Technology Brings Tennis Fans Closer to Murray And Djokovic At Australian Open Final

Duncan MacRae is former editor and now a contributor to TechWeekEurope. He previously edited Computer Business Review's print/digital magazines and CBR Online, as well as Arabian Computer News in the UAE.

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Tennis Australia and IBM use enhanced data analytics, mobile apps and cloud computing to deliver an engaging experience

Tennis fans at the Australian Open final are benefiting from new ways to access and interact with the latest tournament news and courtside action from the Grand Slam as it happens.

Through the use of innovative and interactive technology introduced in 2014, IBM is providing fans a rich, immersive experience during the international tennis tournament. The official mobile apps for the Australian Open deliver easy functionality with real-time scores and schedules, comprehensive match and player analysis and Twitter feeds. New this year is a free iPad app which is the ultimate digital destination enabling fans to follow their favourite players, tweet messages of support from a player’s profile and track player popularity online using IBM social media analytics.

World’s top tennis players

Another technology bringing fans closer tot he match is IBM ReturnServe, which enables tennis fans to experience what it’s like to face the world’s top tennis players. Based on live match data analysed by IBM at Rod Laver Arena, fans can face each serve at home, using their computer or at virtual reality locations in Sydney and Melbourne. The aim of the game is to return serves at the same speed as the world’s best players. IBM ReturnServe is hosted on IBM SoftLayer, the company’s robust and scalable cloud computing platform.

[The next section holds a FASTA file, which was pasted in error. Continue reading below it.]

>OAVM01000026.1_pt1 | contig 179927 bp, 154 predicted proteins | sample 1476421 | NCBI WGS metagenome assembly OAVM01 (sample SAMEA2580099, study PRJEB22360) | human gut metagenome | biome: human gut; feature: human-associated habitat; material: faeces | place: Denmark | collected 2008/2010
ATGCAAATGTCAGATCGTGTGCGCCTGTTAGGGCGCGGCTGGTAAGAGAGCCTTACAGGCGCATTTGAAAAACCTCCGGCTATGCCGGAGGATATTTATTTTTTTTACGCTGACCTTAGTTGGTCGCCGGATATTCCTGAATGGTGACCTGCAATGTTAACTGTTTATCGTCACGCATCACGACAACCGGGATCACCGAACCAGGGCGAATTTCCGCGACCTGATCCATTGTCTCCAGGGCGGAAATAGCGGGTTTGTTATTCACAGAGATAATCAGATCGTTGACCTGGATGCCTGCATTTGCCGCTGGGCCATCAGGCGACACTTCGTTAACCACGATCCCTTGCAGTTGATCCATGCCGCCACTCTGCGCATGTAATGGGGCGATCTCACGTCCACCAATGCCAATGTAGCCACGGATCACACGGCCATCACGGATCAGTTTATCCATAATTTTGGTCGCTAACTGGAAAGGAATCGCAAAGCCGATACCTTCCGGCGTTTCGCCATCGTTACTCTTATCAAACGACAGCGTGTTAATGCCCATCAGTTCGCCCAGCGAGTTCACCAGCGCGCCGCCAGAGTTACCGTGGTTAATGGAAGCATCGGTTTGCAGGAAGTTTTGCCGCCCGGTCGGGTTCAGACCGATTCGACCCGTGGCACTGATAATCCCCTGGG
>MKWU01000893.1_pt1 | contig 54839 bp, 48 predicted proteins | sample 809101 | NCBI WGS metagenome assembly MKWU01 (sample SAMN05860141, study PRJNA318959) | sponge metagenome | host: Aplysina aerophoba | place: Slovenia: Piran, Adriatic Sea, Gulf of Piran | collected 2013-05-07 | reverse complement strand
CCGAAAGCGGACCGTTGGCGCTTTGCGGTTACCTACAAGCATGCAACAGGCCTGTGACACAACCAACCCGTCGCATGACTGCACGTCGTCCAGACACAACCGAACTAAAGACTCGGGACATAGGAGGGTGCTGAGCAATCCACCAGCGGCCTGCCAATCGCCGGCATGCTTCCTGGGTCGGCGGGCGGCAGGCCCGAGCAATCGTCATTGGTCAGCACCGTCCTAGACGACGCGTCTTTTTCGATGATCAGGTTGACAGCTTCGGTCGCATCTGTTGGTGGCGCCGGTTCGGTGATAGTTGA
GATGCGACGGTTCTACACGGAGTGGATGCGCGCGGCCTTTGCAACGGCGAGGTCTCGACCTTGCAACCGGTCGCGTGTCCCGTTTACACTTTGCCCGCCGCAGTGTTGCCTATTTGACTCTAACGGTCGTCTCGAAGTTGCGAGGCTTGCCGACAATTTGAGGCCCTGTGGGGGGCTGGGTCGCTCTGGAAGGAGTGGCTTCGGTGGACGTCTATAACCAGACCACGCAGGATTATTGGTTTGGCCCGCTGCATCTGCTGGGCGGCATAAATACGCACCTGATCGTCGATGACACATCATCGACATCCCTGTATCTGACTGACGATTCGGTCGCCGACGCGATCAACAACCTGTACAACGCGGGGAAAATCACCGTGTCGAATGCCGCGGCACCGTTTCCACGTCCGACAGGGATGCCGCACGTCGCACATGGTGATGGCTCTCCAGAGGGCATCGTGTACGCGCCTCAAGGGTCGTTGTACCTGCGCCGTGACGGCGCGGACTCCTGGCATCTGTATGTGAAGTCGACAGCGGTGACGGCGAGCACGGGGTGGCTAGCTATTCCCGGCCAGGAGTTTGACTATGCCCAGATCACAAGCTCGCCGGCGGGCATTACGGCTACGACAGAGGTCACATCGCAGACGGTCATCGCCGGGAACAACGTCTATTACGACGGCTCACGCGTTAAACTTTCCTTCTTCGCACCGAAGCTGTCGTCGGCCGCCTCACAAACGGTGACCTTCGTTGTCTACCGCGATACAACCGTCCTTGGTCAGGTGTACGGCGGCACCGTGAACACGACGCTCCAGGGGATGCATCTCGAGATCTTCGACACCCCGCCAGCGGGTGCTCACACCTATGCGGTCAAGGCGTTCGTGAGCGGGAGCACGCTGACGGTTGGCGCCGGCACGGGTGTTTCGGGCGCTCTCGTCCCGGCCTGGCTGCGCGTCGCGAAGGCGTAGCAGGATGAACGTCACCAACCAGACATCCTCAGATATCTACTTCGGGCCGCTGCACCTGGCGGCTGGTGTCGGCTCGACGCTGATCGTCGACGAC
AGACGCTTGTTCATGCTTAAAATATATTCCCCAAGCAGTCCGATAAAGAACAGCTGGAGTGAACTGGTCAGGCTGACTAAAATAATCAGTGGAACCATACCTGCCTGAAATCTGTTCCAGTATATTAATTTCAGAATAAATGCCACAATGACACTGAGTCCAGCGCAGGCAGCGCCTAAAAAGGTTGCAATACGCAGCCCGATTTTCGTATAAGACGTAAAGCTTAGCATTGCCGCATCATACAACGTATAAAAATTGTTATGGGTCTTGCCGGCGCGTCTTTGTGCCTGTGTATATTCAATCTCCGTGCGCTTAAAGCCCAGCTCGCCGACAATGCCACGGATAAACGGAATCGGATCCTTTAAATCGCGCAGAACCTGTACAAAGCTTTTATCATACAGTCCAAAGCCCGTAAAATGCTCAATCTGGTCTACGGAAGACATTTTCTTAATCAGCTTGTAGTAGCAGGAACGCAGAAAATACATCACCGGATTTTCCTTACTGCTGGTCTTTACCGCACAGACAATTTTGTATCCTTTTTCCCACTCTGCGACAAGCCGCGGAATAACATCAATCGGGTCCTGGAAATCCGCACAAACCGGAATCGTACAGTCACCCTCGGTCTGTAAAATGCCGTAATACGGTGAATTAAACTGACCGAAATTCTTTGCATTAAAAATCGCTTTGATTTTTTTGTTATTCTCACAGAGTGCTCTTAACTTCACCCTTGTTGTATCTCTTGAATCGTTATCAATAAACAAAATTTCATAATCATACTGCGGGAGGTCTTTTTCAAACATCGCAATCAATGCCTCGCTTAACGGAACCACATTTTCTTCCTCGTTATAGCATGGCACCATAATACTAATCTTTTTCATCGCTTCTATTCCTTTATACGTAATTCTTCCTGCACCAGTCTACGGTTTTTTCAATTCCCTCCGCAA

Andy MurraySamir Mahir, CIO, Tennis Australia, said: “We are seeing increased demand from fans around the world for more access and real-time event content. Over the two weeks of the Australian Open last year, more than 15.5 million unique users connected with the tournament online, and almost half of the website views were from mobile devices. Each year we aim to enhance the event experience and this year we have worked with our technology partner, IBM, to develop a new iPad app, improve the website and smartphone apps, as well as advance the technology infrastructure behind the scenes.”

Today’s tennis fans also seek a deeper experience that goes beyond live scores and updates. Insights and visualisations provided by IBM SlamTracker on the Australian Open website analyse more than eight years of Grand Slam data to identify patterns in player style. New features to SlamTracker for 2014 included streamlined analysis of more fan friendly key turning points in a match, such as aces and winning shots, and a social media sentiment feed that measures the percentage of positive tweets.

Mahir added: “During the Australian Open each year we transform almost overnight from a medium sized business to a global enterprise that must service millions of fans, players, media and officials from around the globe. Using IBM predictive analytics and cloud computing technologies ensures we can meet this demand uninterrupted.”

IBM predictive cloud provisioning analyses multiple data sources in real-time, such as tournament schedule, player popularity, historical data and social media conversations, to predict and automatically allocate the computing power required by the Australian Open website.

Glen Thomas, vice president of Marketing and Communications, IBM Australia. “Our 21-year history with Australian Open has been about making the event and the sport of tennis more engaging and enjoyable. This latest focus on the omni-channel experience is no exception. With new digital technologies like the iPad app and virtual reality IBM ReturnServe, the Australian Open is a leading example of the way of cloud computing, data analytics, social and mobile technologies to help better connect Tennis Australia with its target audiences.”